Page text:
1. Climate change is the greatest and most pressing challenge. It affects coral reefs through warming sea surface temperatures (see Death by bleaching), ocean acidification, increasing storm intensity and rising sea levels. Suggested policy goals: transition away from fossil fuels; invest in renewable energy; reduce greenhouse gas emissions.
2. Port development impacts coral reefs by producing sediment from dredging, increased shipping activity and contaminants from materials in transit. Suggested policy goals: stop further port development; limit shipping channels through protected reefs; mandate sealed covers for materials in transit; and totally ban dumping of dredge spoils at sea.
3. Water quality: Run-off from agriculture and other coastal development produces excessive nutrients, sediments and pollutants, increases turbidity and reduces light. This impacts coral diversity and coverage. Suggested policy goals: regulate and reduce use of fertilisers and pesticides; mandate records; reinstate vegetation management legislation; establish nutrient reduction targets.
4. Fishing has significant consequences for reef ecosystems. Suggested policy goals: ban fishing of herbivorous species; set sustainable catch limits for other species; increase no-take marine park zones.
5. Crown-of-thorns starfish: COTS is one of the greatest contributors to coral loss. Suggested policy goals: increase protection of known COTS predators (e.g. pufferfish, triggerfish); develop an integrated management plan for the rapid detection and control of outbreaks.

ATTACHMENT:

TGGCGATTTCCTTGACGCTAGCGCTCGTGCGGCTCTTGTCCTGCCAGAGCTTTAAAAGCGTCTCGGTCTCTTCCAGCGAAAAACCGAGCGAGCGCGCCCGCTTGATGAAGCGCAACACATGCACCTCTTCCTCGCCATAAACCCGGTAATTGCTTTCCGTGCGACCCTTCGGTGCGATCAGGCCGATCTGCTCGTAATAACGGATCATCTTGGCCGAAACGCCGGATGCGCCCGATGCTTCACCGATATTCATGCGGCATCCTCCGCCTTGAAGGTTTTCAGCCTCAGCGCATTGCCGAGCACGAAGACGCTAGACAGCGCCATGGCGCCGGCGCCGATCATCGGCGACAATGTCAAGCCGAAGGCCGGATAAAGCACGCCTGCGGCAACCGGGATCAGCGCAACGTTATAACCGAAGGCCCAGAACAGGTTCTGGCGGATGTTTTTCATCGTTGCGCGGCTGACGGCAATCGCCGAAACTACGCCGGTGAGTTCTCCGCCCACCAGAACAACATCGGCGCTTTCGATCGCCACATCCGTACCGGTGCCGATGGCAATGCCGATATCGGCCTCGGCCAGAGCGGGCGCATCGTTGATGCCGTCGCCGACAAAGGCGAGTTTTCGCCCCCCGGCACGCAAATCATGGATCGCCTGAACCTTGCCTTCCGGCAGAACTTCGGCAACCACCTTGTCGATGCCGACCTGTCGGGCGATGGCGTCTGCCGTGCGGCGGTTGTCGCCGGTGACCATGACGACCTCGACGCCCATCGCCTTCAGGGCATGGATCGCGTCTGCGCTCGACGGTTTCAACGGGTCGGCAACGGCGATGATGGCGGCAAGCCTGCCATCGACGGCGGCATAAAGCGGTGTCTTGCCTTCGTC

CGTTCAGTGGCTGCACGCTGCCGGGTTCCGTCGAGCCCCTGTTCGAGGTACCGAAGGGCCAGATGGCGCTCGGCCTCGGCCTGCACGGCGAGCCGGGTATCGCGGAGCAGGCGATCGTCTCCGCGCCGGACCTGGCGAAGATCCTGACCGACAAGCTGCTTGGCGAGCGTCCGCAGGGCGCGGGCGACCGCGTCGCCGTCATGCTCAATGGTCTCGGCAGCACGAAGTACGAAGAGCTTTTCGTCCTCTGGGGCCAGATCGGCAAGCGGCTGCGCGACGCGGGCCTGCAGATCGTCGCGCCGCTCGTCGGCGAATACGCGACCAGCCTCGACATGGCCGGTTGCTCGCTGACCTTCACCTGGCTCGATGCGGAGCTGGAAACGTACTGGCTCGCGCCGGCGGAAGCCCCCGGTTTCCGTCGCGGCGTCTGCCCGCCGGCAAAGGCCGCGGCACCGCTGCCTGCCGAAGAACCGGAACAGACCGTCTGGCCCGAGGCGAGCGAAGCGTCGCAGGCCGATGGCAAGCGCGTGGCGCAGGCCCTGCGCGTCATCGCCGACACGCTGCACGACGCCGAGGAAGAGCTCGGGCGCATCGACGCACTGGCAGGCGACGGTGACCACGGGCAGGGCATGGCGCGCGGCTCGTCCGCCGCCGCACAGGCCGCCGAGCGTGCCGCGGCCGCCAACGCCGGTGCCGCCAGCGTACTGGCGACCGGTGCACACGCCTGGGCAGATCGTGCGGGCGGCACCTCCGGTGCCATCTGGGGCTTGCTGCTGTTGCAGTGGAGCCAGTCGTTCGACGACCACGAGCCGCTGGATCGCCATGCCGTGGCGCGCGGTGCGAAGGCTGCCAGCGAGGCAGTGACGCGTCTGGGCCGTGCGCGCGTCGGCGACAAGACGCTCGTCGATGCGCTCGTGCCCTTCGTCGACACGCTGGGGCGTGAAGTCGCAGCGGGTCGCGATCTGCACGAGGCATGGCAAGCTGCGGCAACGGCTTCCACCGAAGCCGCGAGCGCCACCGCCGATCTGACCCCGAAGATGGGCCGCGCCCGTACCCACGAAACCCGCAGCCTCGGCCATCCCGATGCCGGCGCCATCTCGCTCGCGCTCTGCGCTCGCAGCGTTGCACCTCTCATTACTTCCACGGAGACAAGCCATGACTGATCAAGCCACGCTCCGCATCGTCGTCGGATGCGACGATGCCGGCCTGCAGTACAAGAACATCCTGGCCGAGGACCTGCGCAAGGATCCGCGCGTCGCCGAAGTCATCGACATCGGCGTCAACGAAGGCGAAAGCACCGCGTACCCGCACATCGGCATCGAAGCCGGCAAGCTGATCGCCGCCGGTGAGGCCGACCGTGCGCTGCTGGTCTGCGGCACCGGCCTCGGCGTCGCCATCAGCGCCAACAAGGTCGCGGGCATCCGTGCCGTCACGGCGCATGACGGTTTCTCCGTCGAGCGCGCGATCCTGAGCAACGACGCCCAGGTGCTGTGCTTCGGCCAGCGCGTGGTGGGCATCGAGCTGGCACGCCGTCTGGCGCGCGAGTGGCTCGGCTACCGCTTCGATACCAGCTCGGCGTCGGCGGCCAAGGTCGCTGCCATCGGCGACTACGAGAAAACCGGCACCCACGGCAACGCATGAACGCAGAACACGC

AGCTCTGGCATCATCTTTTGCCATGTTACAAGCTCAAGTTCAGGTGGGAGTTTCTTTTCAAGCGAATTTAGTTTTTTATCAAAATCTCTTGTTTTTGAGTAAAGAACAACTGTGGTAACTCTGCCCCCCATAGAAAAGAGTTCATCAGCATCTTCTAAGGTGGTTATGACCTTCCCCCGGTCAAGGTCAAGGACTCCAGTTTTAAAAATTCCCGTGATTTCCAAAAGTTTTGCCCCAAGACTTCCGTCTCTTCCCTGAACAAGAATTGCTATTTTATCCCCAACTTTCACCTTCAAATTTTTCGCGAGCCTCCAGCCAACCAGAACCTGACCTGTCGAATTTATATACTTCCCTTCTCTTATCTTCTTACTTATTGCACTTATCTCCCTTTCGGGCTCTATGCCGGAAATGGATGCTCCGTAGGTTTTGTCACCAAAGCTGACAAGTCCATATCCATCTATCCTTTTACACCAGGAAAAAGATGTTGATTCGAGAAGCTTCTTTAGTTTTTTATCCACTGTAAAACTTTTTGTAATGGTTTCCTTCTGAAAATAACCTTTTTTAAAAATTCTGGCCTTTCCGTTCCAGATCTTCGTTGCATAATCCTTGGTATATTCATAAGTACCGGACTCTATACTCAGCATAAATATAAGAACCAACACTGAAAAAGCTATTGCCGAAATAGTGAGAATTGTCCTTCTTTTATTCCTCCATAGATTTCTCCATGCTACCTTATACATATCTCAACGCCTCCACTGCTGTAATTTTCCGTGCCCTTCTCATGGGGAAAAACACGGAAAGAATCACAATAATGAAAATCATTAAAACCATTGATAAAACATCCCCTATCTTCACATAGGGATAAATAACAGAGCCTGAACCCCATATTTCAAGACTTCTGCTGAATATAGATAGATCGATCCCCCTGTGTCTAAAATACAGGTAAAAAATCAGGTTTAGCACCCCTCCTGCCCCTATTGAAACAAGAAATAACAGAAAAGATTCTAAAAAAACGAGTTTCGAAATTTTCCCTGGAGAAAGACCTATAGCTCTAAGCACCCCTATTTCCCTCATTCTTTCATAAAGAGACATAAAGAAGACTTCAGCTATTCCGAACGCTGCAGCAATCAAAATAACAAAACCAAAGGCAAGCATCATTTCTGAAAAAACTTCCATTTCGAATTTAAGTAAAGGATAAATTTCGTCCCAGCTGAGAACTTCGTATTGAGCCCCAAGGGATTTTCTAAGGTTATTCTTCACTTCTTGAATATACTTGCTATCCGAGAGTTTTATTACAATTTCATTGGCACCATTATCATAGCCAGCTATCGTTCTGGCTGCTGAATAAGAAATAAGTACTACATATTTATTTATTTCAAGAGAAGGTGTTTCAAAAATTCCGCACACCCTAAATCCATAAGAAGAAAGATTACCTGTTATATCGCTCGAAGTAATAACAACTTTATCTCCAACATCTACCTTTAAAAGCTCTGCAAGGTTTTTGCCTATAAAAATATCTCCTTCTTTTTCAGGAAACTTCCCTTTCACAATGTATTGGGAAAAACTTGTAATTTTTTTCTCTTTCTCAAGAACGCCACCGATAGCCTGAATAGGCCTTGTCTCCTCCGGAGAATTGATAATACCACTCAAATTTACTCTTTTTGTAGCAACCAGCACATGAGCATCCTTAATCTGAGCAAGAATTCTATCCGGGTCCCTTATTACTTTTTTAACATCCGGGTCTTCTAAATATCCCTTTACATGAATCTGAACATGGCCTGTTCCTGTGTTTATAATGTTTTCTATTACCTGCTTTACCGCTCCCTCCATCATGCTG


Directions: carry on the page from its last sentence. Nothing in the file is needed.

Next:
6. Non-compliance and non-enforcement of marine management policies. Suggested policy goals: increase patrol boats in marine protected areas; provide an accessible information system for recreational and commercial fishers; install additional moorings to reduce anchor damage.
7. Beach erosion associated with rising sea levels is endangering turtles and other species which rely on beaches for breeding. Suggested policy goals: contain climate change (see above); protect beach habitats from sand harvesting; limit destructive development; re-seed damaged habitats with sand-producing species.
8. Anthropogenic noise affects foraging, communication, navigation and other functions in a wide range of marine species. Suggested policy goals: create quiet sanctuaries; create buffer zones for shipping lanes; require proper servicing of boat motors.
Three of the scientists involved in preparing this ACRS paper have done research at the Australian Museum’s Lizard Island Research Station; Lauren Nadler, Steve Doo and Sue Anne-Watson. Professor David Booth is Chair of the Scientific Advisory Committee at SIMS.